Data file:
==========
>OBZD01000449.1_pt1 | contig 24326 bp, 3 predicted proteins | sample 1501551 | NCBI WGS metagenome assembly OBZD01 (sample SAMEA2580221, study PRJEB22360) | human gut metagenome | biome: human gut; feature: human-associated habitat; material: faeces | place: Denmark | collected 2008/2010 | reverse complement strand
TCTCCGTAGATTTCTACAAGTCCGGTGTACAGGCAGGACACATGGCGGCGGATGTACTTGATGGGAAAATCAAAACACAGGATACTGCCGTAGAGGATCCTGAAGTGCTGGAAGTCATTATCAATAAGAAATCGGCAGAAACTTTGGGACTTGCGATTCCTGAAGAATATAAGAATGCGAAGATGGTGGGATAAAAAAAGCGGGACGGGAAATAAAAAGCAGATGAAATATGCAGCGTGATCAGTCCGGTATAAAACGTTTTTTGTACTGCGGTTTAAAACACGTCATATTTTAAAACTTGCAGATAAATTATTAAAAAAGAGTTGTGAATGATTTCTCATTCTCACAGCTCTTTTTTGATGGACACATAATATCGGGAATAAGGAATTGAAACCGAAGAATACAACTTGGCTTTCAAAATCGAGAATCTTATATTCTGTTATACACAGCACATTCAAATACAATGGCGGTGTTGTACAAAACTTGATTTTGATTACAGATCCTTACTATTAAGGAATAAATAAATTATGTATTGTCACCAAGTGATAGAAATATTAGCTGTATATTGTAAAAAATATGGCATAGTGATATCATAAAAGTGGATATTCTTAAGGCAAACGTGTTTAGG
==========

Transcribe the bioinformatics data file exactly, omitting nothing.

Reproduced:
>OBZD01000449.1_pt1 | contig 24326 bp, 3 predicted proteins | sample 1501551 | NCBI WGS metagenome assembly OBZD01 (sample SAMEA2580221, study PRJEB22360) | human gut metagenome | biome: human gut; feature: human-associated habitat; material: faeces | place: Denmark | collected 2008/2010 | reverse complement strand
TCTCCGTAGATTTCTACAAGTCCGGTGTACAGGCAGGACACATGGCGGCGGATGTACTTGATGGGAAAATCAAAACACAGGATACTGCCGTAGAGGATCCTGAAGTGCTGGAAGTCATTATCAATAAGAAATCGGCAGAAACTTTGGGACTTGCGATTCCTGAAGAATATAAGAATGCGAAGATGGTGGGATAAAAAAAGCGGGACGGGAAATAAAAAGCAGATGAAATATGCAGCGTGATCAGTCCGGTATAAAACGTTTTTTGTACTGCGGTTTAAAACACGTCATATTTTAAAACTTGCAGATAAATTATTAAAAAAGAGTTGTGAATGATTTCTCATTCTCACAGCTCTTTTTTGATGGACACATAATATCGGGAATAAGGAATTGAAACCGAAGAATACAACTTGGCTTTCAAAATCGAGAATCTTATATTCTGTTATACACAGCACATTCAAATACAATGGCGGTGTTGTACAAAACTTGATTTTGATTACAGATCCTTACTATTAAGGAATAAATAAATTATGTATTGTCACCAAGTGATAGAAATATTAGCTGTATATTGTAAAAAATATGGCATAGTGATATCATAAAAGTGGATATTCTTAAGGCAAACGTGTTTAGG